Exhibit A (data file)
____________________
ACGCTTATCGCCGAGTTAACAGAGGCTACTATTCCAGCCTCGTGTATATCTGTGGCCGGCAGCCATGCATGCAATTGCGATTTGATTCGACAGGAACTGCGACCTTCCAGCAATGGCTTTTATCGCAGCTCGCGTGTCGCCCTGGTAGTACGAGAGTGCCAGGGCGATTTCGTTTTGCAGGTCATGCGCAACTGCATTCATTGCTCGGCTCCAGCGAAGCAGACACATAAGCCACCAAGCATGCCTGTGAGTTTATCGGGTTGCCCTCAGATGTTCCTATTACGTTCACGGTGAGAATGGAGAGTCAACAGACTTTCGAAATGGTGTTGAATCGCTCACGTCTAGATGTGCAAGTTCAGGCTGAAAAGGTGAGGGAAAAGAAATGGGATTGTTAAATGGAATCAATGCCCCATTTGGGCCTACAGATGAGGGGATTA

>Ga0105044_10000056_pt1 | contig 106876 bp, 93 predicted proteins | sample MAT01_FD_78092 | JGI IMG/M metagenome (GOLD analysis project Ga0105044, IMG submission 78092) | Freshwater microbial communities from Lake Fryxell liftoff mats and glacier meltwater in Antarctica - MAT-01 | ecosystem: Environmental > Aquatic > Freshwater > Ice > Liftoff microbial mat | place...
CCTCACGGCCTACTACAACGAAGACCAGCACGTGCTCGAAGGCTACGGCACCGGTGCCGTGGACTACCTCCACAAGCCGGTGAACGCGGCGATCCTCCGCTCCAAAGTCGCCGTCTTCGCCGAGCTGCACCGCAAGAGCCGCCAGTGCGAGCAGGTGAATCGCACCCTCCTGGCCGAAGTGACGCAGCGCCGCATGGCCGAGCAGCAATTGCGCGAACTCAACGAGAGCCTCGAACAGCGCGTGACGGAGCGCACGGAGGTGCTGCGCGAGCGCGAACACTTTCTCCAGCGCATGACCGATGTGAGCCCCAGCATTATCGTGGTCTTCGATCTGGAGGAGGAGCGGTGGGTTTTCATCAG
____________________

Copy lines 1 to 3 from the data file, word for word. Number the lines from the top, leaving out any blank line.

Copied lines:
ACGCTTATCGCCGAGTTAACAGAGGCTACTATTCCAGCCTCGTGTATATCTGTGGCCGGCAGCCATGCATGCAATTGCGATTTGATTCGACAGGAACTGCGACCTTCCAGCAATGGCTTTTATCGCAGCTCGCGTGTCGCCCTGGTAGTACGAGAGTGCCAGGGCGATTTCGTTTTGCAGGTCATGCGCAACTGCATTCATTGCTCGGCTCCAGCGAAGCAGACACATAAGCCACCAAGCATGCCTGTGAGTTTATCGGGTTGCCCTCAGATGTTCCTATTACGTTCACGGTGAGAATGGAGAGTCAACAGACTTTCGAAATGGTGTTGAATCGCTCACGTCTAGATGTGCAAGTTCAGGCTGAAAAGGTGAGGGAAAAGAAATGGGATTGTTAAATGGAATCAATGCCCCATTTGGGCCTACAGATGAGGGGATTA

>Ga0105044_10000056_pt1 | contig 106876 bp, 93 predicted proteins | sample MAT01_FD_78092 | JGI IMG/M metagenome (GOLD analysis project Ga0105044, IMG submission 78092) | Freshwater microbial communities from Lake Fryxell liftoff mats and glacier meltwater in Antarctica - MAT-01 | ecosystem: Environmental > Aquatic > Freshwater > Ice > Liftoff microbial mat | place...
CCTCACGGCCTACTACAACGAAGACCAGCACGTGCTCGAAGGCTACGGCACCGGTGCCGTGGACTACCTCCACAAGCCGGTGAACGCGGCGATCCTCCGCTCCAAAGTCGCCGTCTTCGCCGAGCTGCACCGCAAGAGCCGCCAGTGCGAGCAGGTGAATCGCACCCTCCTGGCCGAAGTGACGCAGCGCCGCATGGCCGAGCAGCAATTGCGCGAACTCAACGAGAGCCTCGAACAGCGCGTGACGGAGCGCACGGAGGTGCTGCGCGAGCGCGAACACTTTCTCCAGCGCATGACCGATGTGAGCCCCAGCATTATCGTGGTCTTCGATCTGGAGGAGGAGCGGTGGGTTTTCATCAG